Preserving quality of fresh walnuts using plant extracts

Preserving quality of fresh walnuts using plant extracts Fresh walnut kernel is considered as a way of walnut consumption, particularly in Asia, even though its market is less commercial than the dried kernel. There is a little knowledge about the storage of this commodity. Postharvest treatments including plant extracts either of Thymus vulgaris (ET) or walnut green husk (EWGH) in four concentrations (25, 50, 75 and 100 mg/L) and distilled water (as control) were assayed to increase fresh walnut kernel's shelf life at ambient temperature in the aqueous environment. Compared with untreated walnuts, the content of saturated fatty acids and linolenic was almost constant. Oleic acid concentration did not change considerably during storage in treated samples, while it was decreased in untreated kernels. The level of linoleic acid also decreased except for samples treated with the three higher EWGH concentrations. All treatments delayed lipid peroxidation and increment of acid value (AV). In addition, total antioxidant activity (TAA) and total phenolics (TPs) losses were observed by advanced time. After 28 days, the greatest losses of TAA and TPs were observed in untreated kernels. These results illustrate that ET and EWGH have potential to maintain fresh walnut quality during storage at 25 °C in the aqueous environment for 28 d. http://www.deepdyve.com/assets/images/DeepDyve-Logo-lg.png LWT - Food Science and Technology Elsevier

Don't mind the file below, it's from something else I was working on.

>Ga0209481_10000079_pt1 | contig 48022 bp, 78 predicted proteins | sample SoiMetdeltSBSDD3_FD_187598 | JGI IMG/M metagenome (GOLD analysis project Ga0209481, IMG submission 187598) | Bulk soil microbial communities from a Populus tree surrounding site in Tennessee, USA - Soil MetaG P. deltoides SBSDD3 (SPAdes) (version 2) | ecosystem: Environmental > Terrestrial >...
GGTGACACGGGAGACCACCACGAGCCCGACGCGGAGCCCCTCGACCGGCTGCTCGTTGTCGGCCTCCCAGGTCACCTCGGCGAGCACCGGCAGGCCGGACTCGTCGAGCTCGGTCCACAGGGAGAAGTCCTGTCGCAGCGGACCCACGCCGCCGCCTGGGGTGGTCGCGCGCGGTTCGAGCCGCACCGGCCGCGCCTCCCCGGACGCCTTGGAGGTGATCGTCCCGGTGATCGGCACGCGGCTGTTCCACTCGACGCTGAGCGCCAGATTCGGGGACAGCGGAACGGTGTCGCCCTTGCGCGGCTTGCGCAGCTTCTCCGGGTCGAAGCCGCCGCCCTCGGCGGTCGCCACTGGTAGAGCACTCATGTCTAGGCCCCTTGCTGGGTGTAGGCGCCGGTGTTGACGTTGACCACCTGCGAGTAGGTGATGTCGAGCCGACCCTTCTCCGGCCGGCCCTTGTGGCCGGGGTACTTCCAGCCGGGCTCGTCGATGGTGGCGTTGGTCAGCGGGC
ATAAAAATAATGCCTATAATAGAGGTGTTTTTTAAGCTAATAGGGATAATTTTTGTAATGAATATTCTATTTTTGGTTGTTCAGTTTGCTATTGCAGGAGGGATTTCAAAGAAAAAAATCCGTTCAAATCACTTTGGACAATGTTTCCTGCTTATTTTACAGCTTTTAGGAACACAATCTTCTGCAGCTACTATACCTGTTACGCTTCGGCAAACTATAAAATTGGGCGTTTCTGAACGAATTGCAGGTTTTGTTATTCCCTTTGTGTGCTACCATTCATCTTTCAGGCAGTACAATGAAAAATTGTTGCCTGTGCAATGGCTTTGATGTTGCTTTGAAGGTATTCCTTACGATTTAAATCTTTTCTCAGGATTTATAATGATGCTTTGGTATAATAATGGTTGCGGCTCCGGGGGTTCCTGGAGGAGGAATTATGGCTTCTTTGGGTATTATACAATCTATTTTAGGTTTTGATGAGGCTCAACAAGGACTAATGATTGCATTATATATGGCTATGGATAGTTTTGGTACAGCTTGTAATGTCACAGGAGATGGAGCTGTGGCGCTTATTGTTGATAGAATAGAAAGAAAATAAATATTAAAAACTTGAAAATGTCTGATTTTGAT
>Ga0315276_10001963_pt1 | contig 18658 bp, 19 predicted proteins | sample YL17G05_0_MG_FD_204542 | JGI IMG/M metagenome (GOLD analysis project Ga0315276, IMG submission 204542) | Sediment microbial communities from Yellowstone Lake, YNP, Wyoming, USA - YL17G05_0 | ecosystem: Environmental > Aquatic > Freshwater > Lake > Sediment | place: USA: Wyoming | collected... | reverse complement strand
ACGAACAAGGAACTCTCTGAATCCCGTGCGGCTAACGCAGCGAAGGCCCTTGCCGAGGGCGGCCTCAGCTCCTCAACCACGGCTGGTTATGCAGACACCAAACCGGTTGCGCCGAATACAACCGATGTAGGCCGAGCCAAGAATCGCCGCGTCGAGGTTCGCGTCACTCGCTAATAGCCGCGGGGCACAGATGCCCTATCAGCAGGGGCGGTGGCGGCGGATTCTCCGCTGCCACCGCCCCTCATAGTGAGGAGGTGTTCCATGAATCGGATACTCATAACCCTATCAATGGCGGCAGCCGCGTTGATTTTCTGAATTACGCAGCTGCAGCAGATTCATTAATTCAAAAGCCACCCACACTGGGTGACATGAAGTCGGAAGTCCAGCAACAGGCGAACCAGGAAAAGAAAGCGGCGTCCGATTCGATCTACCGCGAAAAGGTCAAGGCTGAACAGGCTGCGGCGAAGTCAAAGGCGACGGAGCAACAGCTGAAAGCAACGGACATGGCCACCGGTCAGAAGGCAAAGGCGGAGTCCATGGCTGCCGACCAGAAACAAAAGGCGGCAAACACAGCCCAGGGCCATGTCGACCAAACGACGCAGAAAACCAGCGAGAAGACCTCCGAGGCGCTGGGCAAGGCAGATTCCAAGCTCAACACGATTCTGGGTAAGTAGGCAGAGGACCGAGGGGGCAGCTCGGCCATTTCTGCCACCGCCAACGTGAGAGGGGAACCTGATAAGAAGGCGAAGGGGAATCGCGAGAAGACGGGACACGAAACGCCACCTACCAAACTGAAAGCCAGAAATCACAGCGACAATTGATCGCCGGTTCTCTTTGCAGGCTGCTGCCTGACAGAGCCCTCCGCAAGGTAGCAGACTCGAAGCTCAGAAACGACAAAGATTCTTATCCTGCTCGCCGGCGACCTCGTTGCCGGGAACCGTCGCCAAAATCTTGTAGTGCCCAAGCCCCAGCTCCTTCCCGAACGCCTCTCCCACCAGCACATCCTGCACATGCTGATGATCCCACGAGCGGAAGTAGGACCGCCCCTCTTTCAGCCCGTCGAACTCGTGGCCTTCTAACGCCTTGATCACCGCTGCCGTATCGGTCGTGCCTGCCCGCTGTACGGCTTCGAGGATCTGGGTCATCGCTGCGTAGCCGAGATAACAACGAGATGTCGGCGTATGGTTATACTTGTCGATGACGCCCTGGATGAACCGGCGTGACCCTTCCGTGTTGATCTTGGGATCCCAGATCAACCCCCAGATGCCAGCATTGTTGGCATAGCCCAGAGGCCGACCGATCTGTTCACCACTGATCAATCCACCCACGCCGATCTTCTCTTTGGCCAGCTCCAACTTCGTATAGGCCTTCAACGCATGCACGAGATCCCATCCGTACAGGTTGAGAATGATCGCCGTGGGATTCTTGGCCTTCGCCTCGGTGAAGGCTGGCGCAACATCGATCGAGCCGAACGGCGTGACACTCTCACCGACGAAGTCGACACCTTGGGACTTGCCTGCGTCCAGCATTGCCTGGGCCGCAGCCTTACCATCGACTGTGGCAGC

Preserving quality of fresh walnuts using plant extracts

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Publisher
Elsevier
Copyright
Copyright © 2018 Elsevier Ltd
ISSN
0023-6438
D.O.I.
10.1016/j.lwt.2018.01.026
Publisher site
See Article on Publisher Site

Abstract

Fresh walnut kernel is considered as a way of walnut consumption, particularly in Asia, even though its market is less commercial than the dried kernel. There is a little knowledge about the storage of this commodity. Postharvest treatments including plant extracts either of Thymus vulgaris (ET) or walnut green husk (EWGH) in four concentrations (25, 50, 75 and 100 mg/L) and distilled water (as control) were assayed to increase fresh walnut kernel's shelf life at ambient temperature in the aqueous environment. Compared with untreated walnuts, the content of saturated fatty acids and linolenic was almost constant. Oleic acid concentration did not change considerably during storage in treated samples, while it was decreased in untreated kernels. The level of linoleic acid also decreased except for samples treated with the three higher EWGH concentrations. All treatments delayed lipid peroxidation and increment of acid value (AV). In addition, total antioxidant activity (TAA) and total phenolics (TPs) losses were observed by advanced time. After 28 days, the greatest losses of TAA and TPs were observed in untreated kernels. These results illustrate that ET and EWGH have potential to maintain fresh walnut quality during storage at 25 °C in the aqueous environment for 28 d.

Journal

LWT - Food Science and TechnologyElsevier

Published: May 1, 2018

References

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